EAH Inc.; In 2012, more than 11 executives at EAH Inc., earned well over $100,000 per year, including 2 people raking in well over $200,000 a year. Leading the pack, Mary Murtagh, President, was paid $298,850 in 2012. Laura Hall, Chief Operating Officer, was paid $208,286. Cathy Macy, CFO, was paid $186,709. Stephen Lucas, VP Acquisitions, was paid $182,991. Dianna Ingle, VP Re MGMT, was paid $163,324.
Affordable Housing Associates; In 2012, Susan Friedland, Executive Director, was paid $152,966.
Bridge Housing; In 2011, the top executive at Bridge Housing took in well over $300,000 that year, with 6 other top executives pulling in well over $200,000 annually, including an additional 6 other top executives raking in well over $155,000 that year. Leading the pack, Cynthia Parker took in $330,249 in compensation during 2011. Rebecca Hiebasko was paid $278,224. Kimberly A McKay was paid $255,665. Susan Johnson was paid $235,875. D Valentine was paid $235.840. Lydia Tan's compensation was listed at $224,474 for 2011 (Severance pay on 1/3/2011, of $118,244, and distribution of an additional $106,230). Brad Wiblin was paid $200,887. Ann Silverberg was paid $196,499.
Christian Church Homes: In 2011, Don Stump, President/CEO, was compensated $181,874. Cynthia Lappin, VP Operations & COO, was paid $157,295. Winthrop Marshall, VP Finance & CFO, was paid $151,687. Leilani Siegfried, VP Human Services, was paid $138,810. Geoffrey Morgan, VP Development, was paid $130,948. Sheryl Stella, Controller, was paid $123,832.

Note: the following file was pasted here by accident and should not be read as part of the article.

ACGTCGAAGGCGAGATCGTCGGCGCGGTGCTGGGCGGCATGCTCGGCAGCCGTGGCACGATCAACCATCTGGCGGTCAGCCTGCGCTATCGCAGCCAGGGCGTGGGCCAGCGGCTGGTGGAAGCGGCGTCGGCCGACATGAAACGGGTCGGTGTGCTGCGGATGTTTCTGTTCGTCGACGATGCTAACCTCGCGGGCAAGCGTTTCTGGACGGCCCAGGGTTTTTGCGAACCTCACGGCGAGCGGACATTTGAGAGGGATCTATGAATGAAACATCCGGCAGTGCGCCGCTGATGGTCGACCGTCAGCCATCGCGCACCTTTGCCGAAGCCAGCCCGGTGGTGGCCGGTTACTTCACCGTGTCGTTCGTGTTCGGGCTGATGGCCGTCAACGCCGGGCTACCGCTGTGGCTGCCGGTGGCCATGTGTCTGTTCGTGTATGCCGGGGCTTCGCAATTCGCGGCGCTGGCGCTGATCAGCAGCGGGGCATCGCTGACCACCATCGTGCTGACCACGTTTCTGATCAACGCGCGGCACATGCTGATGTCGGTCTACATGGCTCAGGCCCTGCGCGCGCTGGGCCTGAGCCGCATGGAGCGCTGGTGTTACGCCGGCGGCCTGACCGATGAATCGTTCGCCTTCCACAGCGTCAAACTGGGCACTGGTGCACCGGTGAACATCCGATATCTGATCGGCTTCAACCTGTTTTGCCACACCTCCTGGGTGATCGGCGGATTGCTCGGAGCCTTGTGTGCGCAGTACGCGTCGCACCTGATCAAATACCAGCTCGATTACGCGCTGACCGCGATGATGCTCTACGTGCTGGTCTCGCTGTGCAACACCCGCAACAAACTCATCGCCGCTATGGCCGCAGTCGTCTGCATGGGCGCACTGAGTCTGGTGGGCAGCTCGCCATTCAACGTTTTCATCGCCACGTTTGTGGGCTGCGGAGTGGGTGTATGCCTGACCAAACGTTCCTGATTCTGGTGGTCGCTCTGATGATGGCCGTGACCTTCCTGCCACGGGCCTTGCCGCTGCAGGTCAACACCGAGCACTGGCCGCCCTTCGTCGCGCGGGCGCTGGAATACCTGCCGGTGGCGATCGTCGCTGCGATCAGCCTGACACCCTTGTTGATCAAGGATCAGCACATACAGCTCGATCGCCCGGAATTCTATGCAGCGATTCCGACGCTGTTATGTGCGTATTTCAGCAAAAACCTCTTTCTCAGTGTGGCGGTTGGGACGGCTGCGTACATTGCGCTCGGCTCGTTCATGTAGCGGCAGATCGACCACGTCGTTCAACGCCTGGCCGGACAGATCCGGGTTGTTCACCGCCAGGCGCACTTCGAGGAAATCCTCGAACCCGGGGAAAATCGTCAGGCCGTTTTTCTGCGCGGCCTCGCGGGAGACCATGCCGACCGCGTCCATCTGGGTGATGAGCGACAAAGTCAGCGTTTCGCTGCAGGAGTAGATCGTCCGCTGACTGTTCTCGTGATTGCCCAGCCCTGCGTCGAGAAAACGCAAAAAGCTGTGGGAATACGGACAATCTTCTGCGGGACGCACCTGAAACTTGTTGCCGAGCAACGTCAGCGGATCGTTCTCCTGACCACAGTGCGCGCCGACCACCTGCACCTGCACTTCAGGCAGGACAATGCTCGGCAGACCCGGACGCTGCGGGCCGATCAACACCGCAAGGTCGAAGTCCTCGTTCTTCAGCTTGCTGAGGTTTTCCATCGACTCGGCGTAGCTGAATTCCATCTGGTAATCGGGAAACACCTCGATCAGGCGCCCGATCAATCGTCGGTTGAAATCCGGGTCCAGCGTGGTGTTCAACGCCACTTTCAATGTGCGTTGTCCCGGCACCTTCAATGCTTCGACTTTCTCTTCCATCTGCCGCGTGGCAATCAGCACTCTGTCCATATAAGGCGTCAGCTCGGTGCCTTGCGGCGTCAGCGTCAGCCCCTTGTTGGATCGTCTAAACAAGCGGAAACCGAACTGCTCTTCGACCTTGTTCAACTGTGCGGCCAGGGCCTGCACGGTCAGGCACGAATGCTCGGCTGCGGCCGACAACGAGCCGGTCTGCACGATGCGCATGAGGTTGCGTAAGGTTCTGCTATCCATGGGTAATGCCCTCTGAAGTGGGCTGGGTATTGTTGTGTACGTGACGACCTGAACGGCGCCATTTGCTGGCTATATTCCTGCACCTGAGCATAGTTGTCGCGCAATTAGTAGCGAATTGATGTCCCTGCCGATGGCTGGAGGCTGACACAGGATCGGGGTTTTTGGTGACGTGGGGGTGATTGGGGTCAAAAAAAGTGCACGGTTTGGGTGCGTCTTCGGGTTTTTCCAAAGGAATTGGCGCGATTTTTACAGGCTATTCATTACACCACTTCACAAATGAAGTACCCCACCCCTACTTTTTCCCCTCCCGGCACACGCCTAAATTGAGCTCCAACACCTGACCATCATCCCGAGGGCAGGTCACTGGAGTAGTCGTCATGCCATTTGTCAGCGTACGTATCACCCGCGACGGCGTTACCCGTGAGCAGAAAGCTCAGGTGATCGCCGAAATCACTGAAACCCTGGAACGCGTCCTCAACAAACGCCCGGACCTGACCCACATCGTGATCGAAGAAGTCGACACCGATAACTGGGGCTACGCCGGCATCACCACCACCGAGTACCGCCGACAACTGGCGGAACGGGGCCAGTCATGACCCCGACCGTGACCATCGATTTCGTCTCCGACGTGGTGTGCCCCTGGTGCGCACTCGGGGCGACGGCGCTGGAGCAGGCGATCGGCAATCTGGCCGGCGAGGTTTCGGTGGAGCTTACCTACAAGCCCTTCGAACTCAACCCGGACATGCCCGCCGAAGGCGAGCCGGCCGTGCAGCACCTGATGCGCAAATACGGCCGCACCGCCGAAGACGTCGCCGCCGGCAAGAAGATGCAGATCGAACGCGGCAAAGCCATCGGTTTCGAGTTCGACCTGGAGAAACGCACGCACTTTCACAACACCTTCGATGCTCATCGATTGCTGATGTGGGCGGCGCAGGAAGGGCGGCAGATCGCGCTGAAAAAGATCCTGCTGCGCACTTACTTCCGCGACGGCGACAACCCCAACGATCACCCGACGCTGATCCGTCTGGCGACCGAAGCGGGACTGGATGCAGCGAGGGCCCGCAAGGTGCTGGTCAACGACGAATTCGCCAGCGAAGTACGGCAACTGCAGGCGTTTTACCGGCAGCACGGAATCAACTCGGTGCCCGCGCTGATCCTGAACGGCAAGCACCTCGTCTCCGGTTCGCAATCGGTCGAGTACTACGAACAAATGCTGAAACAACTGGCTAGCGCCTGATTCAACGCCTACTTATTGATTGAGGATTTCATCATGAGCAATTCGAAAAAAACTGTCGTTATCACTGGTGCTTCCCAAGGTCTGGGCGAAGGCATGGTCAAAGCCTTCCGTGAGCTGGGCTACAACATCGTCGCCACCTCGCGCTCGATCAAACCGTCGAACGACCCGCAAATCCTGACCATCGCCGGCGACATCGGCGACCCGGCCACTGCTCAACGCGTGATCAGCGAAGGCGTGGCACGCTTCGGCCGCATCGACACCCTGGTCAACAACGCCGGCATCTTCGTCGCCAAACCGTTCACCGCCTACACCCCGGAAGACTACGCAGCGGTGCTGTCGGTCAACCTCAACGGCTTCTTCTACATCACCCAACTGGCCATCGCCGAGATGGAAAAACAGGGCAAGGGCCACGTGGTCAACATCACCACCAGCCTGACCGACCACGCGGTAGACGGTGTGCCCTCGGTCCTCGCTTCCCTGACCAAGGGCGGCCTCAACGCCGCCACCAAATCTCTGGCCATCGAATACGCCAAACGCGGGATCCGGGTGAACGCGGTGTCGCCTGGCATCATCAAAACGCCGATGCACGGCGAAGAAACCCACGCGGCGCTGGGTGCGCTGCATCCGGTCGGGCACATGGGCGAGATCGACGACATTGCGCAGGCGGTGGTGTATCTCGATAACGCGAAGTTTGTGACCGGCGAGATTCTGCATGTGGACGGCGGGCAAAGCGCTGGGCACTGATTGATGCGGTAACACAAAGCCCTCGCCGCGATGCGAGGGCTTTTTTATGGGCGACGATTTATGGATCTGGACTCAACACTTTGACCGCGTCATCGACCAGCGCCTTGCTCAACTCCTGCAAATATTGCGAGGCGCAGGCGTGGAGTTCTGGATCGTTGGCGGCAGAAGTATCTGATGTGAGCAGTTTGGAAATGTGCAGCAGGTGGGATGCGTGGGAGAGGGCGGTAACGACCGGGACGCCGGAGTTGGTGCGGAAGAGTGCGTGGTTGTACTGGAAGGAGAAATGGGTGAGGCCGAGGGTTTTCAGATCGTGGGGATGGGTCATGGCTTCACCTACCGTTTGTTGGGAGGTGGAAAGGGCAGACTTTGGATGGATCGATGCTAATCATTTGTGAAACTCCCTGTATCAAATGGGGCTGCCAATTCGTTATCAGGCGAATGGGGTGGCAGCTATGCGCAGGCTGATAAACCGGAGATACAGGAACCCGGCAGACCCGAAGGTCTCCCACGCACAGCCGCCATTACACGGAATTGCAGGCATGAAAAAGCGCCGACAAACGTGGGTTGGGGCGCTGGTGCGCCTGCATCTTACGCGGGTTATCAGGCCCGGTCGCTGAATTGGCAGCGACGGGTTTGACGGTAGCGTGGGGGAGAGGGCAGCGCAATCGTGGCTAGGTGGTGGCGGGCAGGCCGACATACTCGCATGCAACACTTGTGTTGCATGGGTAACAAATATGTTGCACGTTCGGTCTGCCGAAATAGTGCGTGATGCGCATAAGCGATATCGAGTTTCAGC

Eden Housing; In 2011, Linda Mandolini, Executive Director, was paid $188,834. Jan Peters, Chief Operating Officer, was paid $187,538. Terese Mcnamee, CFO, was paid $175,804.
Satellite Housing; In 2011, Ryan Chao, Executive Director, Satellite Housing was paid $175,321. Dori Kojima, was paid $105,179. Miriam Benavides was paid $100,093.
Allied Housing; During 2012, Louis D. Chicoine, Executive Director, was paid $156,626.
East Bay Asian Local Development Corporation; During 2011, Jeremy Liu, Executive Director, was paid $125,217. Peter Sopka, CFO, was paid $125,101. Mary Hennessy, COO, was paid $110,126. Carlos Castallenos, Director of Real Estate Development, was paid $103,329. Records also show that in 2009, former Executive Director of EBALDC, Lynette Jung Lee, earned as much $140,536 that year, including an additional $5,942 in other compensation. Joshua Simon is the current Executive Director, of EBALDC.
Resources for Community Development; In 2011, Dan Sawislak, Executive Director, received a total compensation of $127,330.
Lynda Carson may be reached at; tenantsrule [at] yahoo.com